This was said by President Donald Trump during a White House cabinet meeting this week, regarding a study linking the anti-malarial drug hydroxychloroquine that he’s been touting, and allegedly taking himself, and an increased risk of death in coronavirus patients:
There was a false study done where they gave it to very sick people, extremely sick people. People that were ready to die. It was given by obviously not friends of the administration, and the study came out. The people were ready to die. Everybody was old, had bad problems with hearts, diabetes, and everything else you can imagine.
Let the ‘eloquence’ of that mass eulogy sink in for a moment.
Now imagine that one of your loved ones – a grandparent or parent or spouse or sibling – was one of the (at the time of this writing) 96,370 people in America who have died from COVID-19.
I am most certainly not alone in having come to expect this appalling lack of empathy from our President, so his words, while shocking, are no surprise. What has surprised me, however, is hearing similar sentiments echoed by people I know. Cavalier statements such as, “Most of the people who die were going to die soon anyway.” Racist statements such as, “It affects black people more because they do more drugs.” And downright diabolically chilling statements such as, “It’s God’s way of clearing out people who have no reason to live anymore. Who would want to be in a nursing home anyway?”
I understand utilitarian philosophy, and although it’s not an outlook that I personally think a civilized society can morally adhere to, nor do I consider those who lean toward utilitarianism inherently evil. Still, I am stunned by the lack of humanity exhibited by people whom I considered for the most part like me – educated people, not bad people, people I have always assumed would throw me, or anyone, a rope if drowning at sea.
People who themselves have parents, and children, and elderly relatives like grandparents or great aunts and uncles. What offhand dismissal of the deaths of our elderly fails to take into account is the profoundly painful circumstances under which these people were forced to say goodbye, or to not say goodbye as the case may be.
When my maternal grandmother died on October 11, 2011 at the Sunrise Assisted Living facility where she had lived – and been the running Trivia Champion – for over a decade, it was at the end of a week where either I or my mother had been at her bedside every single day. In fact, my mother spent most days just sitting in that room, while Nanny fluttered in and out of consciousness.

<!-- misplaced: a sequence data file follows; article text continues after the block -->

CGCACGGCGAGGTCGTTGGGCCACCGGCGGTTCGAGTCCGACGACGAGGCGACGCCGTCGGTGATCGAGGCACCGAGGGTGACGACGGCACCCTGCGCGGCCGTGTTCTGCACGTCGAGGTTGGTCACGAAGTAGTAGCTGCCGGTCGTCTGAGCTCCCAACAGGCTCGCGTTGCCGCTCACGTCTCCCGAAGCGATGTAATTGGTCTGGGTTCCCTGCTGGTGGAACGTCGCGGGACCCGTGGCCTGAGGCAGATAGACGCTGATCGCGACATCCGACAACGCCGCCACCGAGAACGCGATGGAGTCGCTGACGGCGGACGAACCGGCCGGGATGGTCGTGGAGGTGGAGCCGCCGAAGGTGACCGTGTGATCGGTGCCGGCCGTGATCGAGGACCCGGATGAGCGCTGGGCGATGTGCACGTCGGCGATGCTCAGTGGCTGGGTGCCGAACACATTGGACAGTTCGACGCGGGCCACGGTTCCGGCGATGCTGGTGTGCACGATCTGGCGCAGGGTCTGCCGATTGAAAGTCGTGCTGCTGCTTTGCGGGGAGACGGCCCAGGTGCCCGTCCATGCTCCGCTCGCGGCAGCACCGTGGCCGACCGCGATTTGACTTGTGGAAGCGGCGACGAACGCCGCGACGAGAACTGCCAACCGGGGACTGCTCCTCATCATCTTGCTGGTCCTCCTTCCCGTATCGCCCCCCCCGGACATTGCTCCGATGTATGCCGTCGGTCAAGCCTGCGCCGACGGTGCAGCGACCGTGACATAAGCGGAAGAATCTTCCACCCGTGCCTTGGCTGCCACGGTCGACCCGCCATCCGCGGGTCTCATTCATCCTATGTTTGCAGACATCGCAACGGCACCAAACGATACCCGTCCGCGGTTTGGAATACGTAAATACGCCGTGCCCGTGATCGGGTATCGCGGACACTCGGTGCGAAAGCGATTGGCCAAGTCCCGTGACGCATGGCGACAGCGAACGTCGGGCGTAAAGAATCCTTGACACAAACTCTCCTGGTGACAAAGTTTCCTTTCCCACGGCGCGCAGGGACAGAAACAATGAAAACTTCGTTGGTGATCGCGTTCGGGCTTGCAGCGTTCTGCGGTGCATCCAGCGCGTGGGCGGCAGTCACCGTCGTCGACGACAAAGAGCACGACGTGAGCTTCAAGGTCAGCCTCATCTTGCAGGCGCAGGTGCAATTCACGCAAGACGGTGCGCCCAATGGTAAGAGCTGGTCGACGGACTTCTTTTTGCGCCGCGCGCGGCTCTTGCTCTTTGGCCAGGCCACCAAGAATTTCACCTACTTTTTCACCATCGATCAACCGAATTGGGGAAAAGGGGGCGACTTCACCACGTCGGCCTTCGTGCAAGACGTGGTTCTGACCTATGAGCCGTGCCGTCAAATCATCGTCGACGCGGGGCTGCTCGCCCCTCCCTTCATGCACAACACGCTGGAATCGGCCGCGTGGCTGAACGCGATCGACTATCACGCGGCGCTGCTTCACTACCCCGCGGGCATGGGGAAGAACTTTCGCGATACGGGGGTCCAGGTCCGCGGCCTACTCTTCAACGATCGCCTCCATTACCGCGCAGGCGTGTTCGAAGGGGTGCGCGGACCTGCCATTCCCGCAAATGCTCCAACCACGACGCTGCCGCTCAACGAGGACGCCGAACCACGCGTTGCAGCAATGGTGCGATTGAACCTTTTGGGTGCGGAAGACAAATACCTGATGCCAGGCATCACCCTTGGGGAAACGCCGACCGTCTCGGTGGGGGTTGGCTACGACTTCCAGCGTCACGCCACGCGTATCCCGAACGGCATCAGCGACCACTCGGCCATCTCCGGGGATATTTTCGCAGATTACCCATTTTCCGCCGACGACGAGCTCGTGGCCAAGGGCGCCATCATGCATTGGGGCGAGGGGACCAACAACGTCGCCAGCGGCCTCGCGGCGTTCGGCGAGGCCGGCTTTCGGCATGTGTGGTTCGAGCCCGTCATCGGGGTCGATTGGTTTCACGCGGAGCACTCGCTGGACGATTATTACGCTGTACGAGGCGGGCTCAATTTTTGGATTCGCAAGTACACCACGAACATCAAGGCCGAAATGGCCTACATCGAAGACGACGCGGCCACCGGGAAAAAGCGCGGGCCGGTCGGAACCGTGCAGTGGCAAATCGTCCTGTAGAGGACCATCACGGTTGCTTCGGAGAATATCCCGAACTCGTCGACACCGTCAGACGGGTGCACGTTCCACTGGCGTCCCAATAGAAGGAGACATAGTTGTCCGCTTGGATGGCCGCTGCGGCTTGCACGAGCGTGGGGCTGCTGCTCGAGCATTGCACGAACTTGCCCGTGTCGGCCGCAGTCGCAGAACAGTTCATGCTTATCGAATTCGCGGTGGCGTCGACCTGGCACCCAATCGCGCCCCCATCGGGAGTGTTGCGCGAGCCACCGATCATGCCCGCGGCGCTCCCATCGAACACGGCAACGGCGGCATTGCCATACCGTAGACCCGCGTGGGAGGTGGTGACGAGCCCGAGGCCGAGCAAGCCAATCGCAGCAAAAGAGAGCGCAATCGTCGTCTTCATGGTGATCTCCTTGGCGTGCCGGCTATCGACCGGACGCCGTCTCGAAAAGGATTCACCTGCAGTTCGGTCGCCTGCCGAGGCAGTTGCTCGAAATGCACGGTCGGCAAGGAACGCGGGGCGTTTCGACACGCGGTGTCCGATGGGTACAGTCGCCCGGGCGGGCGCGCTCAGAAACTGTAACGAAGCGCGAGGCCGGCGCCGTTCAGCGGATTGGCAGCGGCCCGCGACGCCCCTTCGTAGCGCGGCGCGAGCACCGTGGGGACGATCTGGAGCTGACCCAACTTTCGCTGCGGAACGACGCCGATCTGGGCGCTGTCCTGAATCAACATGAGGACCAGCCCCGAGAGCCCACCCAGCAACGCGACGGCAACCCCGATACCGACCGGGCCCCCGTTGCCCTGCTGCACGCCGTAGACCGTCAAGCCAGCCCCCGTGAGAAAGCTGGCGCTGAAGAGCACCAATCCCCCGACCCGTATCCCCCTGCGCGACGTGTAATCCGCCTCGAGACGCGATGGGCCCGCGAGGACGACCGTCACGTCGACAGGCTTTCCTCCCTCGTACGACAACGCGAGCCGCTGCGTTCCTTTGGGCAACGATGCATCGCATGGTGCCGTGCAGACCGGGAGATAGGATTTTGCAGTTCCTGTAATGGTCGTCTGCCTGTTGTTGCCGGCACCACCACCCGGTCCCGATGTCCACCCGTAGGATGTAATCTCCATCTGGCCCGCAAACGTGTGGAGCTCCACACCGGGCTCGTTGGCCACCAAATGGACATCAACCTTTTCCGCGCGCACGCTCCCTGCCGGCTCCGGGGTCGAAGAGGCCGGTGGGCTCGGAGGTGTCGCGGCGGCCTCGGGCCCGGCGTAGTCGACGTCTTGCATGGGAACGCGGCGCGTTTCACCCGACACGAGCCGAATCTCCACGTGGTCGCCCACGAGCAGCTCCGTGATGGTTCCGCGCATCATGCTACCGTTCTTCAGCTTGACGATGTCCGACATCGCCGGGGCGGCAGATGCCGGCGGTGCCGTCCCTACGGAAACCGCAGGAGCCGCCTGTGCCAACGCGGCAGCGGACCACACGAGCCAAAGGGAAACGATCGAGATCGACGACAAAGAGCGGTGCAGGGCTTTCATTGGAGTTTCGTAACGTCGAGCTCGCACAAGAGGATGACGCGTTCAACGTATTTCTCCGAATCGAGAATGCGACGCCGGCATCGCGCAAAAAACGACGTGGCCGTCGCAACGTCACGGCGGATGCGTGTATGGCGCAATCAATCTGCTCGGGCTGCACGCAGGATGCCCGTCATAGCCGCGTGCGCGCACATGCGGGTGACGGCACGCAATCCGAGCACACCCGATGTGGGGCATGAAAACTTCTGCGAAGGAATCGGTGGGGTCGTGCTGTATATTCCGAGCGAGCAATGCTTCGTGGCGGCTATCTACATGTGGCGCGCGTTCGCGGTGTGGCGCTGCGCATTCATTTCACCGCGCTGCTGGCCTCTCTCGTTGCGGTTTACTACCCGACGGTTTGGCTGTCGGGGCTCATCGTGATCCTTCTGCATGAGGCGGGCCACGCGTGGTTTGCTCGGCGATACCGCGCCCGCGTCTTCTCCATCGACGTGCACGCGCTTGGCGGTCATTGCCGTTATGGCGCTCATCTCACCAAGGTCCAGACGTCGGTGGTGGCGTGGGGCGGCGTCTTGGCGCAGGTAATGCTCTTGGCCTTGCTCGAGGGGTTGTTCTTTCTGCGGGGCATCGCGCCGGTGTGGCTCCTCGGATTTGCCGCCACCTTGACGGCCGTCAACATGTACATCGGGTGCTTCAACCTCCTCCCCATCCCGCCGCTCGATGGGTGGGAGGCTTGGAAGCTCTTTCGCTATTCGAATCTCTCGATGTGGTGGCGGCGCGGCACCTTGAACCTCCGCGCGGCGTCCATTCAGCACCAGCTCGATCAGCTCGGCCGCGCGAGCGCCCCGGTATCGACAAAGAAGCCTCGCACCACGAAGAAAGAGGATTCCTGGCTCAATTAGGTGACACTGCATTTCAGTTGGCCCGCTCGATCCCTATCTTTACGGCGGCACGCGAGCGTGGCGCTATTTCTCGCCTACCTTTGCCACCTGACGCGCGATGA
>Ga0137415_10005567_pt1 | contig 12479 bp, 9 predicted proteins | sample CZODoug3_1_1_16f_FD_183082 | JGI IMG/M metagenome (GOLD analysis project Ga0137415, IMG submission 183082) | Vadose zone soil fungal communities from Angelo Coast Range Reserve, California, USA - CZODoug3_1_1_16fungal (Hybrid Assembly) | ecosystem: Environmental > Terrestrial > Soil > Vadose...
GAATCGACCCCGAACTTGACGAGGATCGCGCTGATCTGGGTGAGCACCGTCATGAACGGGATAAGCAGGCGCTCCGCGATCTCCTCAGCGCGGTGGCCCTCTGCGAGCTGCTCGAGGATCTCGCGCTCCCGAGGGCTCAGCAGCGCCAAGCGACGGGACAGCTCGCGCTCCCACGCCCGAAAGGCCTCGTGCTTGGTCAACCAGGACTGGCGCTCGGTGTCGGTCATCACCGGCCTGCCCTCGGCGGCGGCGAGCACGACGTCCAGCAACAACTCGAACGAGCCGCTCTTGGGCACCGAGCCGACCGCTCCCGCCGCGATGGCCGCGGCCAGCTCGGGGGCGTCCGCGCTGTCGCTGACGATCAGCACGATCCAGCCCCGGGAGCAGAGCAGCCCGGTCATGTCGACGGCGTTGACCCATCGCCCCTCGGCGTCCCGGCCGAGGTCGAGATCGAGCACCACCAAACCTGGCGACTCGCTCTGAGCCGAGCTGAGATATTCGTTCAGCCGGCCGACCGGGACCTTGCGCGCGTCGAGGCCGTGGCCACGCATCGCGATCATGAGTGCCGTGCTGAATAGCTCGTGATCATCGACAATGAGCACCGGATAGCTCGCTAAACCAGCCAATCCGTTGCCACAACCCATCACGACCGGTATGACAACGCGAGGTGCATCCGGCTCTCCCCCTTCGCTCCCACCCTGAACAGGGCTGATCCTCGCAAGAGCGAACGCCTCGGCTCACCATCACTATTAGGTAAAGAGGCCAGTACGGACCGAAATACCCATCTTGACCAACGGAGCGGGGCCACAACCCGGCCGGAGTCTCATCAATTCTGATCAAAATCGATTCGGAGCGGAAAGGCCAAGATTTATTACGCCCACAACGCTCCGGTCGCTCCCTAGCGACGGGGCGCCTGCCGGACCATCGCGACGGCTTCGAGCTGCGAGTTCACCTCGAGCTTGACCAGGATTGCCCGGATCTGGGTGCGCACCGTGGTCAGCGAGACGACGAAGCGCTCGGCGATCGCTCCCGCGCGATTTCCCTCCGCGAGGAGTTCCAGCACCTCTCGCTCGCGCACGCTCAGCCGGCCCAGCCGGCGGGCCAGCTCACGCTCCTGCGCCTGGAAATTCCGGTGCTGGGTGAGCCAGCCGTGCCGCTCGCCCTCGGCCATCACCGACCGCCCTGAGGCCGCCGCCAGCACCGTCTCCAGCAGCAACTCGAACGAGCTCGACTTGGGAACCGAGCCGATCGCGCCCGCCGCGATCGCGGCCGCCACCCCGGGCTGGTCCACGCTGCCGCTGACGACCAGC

On the eve of what would have been Nanny’s 103rd birthday, we were no longer bedside but graveside. In my eulogy, I was able to joke, “It’s always a tragedy when someone dies young . . .” precisely because I was at peace with my grandmother’s passing, and only because I had had the opportunity to say goodbye.
Nanny was with it until nearly the end. At 102 and beyond, she remembered the names of my college roommates and childhood friends, and would ask about them often. When I was sitting next to her, literally on her deathbed, she spoke of each of her “wonderful” sisters and her brother, and of the family housekeeper the late Ruth “Rooshie” Johnson “who came for 3 weeks and stayed for 66 years.” She spoke of how well Rooshie had taken care of Grandma Dora and Grandpa Abe in their final days. She also told me how much she loved me, and my brother, and our children. And she kept calling for Susan, my mother and her daughter; Susan was never but a few minutes away. As she lay dying, Nanny was not alone.
What I remember most about those last days was that even stronger than Nanny’s centenarian mind was her grip. In her final hours, Nanny clutched my hand so tightly, like a coconut crab, I thought she would never let go. Without words, her somehow bionic grip told me she was still with us.
When you live for more than a century, as Nanny did, you’ve been old for so long that people often forget, or don’t even realize, that you were once young, and vibrant, and full of humor and hope.